Asia Pacific governments will significantly invest in infrastructure-as-a-service (IaaS) to prepare for the cloud era, according to an IDC Government Insights report.
The research firm's report, 'Asia/Pacific Government Insights 2012 Top 10 Predictions', aims to help government decision makers and their suppliers in 2012 for the region.
Findings from the report indicates that information security will be a critical component in government purchases next year and proactive interaction by governments with citizens through popular social media is set to change from novelty to necessity.
Although a weak economy is still challenging the US and Europe, it will not make any significant impact on government spending and investments in the Asia Pacific region.
Next year, the governments will closely monitor the cloud best practices among public sectors across the world to define their own cloud deployment roadmap in their respective countries.
The research also shows that Bring Your Own Device trends will change the traditional function of IT and device management in governments.
Delaying online interaction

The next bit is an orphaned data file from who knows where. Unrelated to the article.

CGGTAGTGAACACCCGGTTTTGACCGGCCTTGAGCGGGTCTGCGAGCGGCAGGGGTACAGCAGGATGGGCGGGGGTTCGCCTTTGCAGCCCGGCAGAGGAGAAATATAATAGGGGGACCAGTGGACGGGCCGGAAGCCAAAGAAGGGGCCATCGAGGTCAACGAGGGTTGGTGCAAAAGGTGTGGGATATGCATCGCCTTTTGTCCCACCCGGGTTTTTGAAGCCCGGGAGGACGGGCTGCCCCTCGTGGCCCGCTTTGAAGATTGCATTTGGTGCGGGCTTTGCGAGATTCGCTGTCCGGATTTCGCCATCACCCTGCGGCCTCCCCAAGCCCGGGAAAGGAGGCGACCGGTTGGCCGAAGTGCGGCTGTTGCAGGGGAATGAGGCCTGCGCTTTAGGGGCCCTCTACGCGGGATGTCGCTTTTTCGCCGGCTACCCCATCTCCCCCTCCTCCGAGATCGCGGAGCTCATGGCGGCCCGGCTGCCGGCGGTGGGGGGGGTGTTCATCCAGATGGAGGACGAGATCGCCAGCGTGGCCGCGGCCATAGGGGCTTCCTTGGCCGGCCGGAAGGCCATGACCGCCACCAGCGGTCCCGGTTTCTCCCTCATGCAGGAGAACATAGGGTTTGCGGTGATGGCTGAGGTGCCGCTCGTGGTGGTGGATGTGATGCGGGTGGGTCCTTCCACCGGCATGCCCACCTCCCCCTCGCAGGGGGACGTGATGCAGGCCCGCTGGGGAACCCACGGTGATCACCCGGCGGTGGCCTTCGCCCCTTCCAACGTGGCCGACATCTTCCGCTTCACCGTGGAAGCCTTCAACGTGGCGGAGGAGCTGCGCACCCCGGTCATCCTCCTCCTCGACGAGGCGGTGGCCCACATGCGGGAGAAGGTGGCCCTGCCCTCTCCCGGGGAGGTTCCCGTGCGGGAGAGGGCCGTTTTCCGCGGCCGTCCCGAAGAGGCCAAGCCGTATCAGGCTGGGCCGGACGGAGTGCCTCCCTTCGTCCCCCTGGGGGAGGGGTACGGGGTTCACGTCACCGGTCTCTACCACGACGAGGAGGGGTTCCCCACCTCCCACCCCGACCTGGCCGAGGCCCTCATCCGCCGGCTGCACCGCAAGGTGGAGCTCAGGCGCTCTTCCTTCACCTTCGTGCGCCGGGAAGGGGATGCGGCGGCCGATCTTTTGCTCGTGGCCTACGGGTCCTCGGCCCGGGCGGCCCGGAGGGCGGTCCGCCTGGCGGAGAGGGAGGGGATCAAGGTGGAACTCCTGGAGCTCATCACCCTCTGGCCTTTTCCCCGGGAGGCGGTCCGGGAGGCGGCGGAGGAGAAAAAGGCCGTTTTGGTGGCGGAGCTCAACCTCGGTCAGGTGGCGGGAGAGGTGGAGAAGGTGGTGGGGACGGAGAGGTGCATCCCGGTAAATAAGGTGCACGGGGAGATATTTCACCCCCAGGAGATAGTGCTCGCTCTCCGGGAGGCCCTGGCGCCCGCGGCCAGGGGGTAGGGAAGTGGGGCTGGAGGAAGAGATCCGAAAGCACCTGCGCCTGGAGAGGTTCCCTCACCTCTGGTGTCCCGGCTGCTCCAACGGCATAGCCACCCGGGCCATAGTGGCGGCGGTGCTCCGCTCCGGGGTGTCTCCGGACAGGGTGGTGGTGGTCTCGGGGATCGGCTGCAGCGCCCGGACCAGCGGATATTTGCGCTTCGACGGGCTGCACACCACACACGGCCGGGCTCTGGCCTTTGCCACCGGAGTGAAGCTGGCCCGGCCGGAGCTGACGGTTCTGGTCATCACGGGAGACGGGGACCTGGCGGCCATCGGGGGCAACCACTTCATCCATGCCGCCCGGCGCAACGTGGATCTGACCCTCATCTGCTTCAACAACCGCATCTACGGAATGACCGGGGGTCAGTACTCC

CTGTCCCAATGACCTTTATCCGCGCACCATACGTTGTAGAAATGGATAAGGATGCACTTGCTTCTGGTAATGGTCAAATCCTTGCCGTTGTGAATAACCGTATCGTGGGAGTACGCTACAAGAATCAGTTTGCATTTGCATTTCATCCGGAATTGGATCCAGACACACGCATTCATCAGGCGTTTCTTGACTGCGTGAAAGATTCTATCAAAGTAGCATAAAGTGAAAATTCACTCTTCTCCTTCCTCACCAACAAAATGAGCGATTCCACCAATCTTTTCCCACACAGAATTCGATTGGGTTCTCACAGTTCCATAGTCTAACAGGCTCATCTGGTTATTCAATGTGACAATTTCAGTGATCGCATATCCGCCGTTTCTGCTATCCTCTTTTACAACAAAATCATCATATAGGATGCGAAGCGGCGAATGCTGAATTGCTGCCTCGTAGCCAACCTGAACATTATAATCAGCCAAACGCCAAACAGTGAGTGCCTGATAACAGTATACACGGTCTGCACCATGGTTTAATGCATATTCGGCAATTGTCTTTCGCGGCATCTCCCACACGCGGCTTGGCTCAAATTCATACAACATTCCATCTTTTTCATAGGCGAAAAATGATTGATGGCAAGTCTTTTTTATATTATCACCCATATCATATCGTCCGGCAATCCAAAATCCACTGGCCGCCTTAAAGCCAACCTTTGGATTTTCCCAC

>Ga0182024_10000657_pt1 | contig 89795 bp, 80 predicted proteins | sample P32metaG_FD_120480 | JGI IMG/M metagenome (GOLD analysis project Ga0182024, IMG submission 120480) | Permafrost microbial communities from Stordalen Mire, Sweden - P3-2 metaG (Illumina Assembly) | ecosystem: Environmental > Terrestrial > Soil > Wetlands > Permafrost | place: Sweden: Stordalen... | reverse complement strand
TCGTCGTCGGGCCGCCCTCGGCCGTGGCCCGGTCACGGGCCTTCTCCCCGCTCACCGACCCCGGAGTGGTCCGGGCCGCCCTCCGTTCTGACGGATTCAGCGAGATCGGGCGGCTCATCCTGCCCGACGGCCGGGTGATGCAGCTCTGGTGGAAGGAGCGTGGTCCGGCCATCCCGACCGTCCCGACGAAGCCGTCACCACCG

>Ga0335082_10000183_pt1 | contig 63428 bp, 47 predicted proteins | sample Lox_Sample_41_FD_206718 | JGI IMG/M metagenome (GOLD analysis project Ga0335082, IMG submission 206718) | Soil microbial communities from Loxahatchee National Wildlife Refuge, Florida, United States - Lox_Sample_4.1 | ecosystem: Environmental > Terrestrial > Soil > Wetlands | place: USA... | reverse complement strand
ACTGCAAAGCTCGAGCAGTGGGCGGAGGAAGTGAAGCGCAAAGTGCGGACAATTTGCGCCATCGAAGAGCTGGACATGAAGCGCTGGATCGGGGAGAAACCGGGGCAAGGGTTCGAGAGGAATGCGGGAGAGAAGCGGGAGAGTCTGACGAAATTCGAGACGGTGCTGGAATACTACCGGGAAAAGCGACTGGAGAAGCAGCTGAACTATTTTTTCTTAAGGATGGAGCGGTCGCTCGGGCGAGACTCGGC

IDC Government Insights notes that while citizens today want to communicate with government representatives through the Web, several Asia Pacific governments are delaying online interaction until protective policies for security guidelines are in place.
"While keeping all senses tuned to maintain awareness of security risks until regulations and policies are finalised is good, online citizen interaction will prove critical to meet the increasing demand by citizens to address their needs and concerns 24x7," said Frank Levering, research manager, IDC Government Insights Asia/Pacific. "Ignoring their calls for interaction may not be wise in a long run."
IDC Government Insights also predicts IT security to be commoditised in 2012.
Tablets will revolutionise how education is conducted next year and Asia Pacific governments will allocate new funds to prepare city infrastructures for natural disasters and the influx of people from urban areas.
Sign up for Computerworld eNewsletters.